Cornelius Prior ’62 is chairman and CEO of Atlantic Tele-Network Inc., based in St. Thomas, Virgin Islands. After graduating from HLS, Prior was a Fulbright Scholar in Brazil, an associate in a Wall Street law firm, general counsel of a development bank in Japan and, for many years, an investment banker in New York City. He is a member of the HLS Dean’s Advisory Board and the Visiting Committee.

Based on your diverse career experience, do you have anything to say to today’s HLS students?

I think they should be extremely pleased simply to be studying law because that experience will stand up well as they go through life, whether they stay in law or pursue other careers. I don’t think there’s any field left that doesn’t benefit from having a legal background. The world is increasingly complex, and law becomes more and more important as society becomes more complex.

Is there anything else you think the law school needs to do to prepare people for this complex world you’re describing?

It seems to me that basic legal training is still the key to success. Just as you can never really replace reading, writing and arithmetic, I don’t think you can ever replace the study of contracts, the study of constitutional law and so on. So I think sticking with the fundamentals is the best foundation.

You’ve been active bringing new music and culture to St. Thomas. What motivates you to do this?

I lived in New York City for 25 years, and when you move to a town of 50,000 people, you tend to miss the things that are exciting about New York. So my first motivation was very selfish–just to try to bring more of the music I used to like in New York to St. Thomas. Secondarily, I’m on the board of a local school, and I saw that there was a real need for better-quality entertainment–to bring more of the classics to the island.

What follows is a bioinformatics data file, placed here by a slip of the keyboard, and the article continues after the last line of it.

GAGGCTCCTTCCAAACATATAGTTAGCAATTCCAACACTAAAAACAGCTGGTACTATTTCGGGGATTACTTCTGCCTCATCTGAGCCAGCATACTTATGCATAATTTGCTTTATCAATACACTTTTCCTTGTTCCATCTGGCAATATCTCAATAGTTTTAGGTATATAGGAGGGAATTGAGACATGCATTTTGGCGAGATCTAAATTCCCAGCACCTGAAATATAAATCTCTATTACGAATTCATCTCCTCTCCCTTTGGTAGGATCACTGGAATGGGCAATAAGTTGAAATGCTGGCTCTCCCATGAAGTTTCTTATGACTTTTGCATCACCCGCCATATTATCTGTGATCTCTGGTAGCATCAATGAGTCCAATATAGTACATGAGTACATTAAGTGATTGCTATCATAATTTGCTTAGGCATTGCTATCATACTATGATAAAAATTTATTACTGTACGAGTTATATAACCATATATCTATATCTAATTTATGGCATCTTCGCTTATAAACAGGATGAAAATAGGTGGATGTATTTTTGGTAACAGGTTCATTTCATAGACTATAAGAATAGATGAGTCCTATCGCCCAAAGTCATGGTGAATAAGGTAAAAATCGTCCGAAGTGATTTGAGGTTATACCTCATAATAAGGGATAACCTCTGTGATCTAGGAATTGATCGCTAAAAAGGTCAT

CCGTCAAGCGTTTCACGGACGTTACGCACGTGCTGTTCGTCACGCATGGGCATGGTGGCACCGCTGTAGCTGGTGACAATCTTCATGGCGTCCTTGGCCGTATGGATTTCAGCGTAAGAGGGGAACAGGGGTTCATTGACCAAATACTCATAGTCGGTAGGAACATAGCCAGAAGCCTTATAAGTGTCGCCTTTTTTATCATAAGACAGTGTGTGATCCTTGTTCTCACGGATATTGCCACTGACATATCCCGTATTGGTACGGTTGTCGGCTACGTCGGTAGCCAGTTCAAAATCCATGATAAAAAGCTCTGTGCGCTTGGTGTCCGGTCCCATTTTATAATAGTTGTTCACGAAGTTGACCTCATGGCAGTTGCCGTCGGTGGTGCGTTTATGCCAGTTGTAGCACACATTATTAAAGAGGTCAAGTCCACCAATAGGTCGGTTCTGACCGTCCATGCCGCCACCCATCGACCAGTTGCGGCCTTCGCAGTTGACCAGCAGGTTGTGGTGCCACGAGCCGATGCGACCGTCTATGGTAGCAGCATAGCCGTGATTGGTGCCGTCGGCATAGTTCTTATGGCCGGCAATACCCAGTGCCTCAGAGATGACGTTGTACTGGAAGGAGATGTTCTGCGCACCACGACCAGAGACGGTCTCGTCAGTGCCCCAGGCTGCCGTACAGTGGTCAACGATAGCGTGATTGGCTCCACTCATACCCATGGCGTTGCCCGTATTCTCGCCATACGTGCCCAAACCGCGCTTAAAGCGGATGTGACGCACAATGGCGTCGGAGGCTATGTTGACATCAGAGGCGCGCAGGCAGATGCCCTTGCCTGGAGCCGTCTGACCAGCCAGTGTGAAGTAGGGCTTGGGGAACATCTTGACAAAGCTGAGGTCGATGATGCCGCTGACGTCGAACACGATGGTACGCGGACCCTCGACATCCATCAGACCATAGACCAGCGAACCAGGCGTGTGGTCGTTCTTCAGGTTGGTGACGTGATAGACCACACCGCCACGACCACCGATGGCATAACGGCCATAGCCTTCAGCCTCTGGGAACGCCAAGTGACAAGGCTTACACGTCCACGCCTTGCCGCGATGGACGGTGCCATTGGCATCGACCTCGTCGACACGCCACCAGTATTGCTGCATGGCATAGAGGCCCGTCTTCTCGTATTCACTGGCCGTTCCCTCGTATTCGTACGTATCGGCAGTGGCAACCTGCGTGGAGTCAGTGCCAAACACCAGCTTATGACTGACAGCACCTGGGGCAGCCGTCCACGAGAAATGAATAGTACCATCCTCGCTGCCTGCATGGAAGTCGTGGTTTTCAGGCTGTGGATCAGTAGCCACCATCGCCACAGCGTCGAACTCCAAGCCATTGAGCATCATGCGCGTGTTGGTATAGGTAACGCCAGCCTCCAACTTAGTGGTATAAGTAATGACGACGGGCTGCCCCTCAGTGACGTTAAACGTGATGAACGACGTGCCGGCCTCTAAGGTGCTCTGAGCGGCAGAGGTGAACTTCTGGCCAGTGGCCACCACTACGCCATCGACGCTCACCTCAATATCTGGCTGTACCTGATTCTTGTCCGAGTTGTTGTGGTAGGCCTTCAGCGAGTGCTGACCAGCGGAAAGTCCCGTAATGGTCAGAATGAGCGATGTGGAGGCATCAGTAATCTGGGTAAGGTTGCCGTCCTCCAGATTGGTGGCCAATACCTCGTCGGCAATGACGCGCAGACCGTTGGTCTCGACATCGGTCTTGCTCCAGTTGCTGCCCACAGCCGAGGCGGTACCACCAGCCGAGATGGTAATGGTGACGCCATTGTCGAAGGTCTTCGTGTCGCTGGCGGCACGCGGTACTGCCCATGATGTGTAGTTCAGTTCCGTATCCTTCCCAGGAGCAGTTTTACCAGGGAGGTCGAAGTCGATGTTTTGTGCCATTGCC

You’re also the co-owner of something called Coral World. Can you explain what that is?

Coral World is an aquarium and undersea park where you can get close to the marine life of the Caribbean. In the undersea observatory, you can see noncaptive fish and corals while remaining entirely dry, or you can go walk around the observatory underwater with just a helmet on to mingle with the fish. Coral World had been badly damaged by Hurricane Hugo in 1989 and then done in by Hurricane Marilyn in 1995. The people who owned it were not going to rebuild it, so my wife and I and some other local people pitched in to get it rebuilt. It’s been a major educational tool for the kids on the island as well as an attraction for tourists. We’re hoping that someday it might even be profitable.

You’ve been a big supporter of the law school. Is there a particular reason you support HLS in the way you do?

I’ve spent quite a few years of my life working in developing countries, and I’ve become increasingly convinced that for these countries to be able to improve themselves, they have to develop the rule of law. It’s the rule of law that enables investment to go into these developing countries to create the jobs which then bring about a lasting improvement. It isn’t going to happen if we just give them bread and wine from time to time; we have to help them help themselves.

So it’s not just about supporting HLS; it’s about the ripple effect.

Yes, since my alma mater happens to be the best at educating and preparing young lawyers, helping HLS was the obvious solution.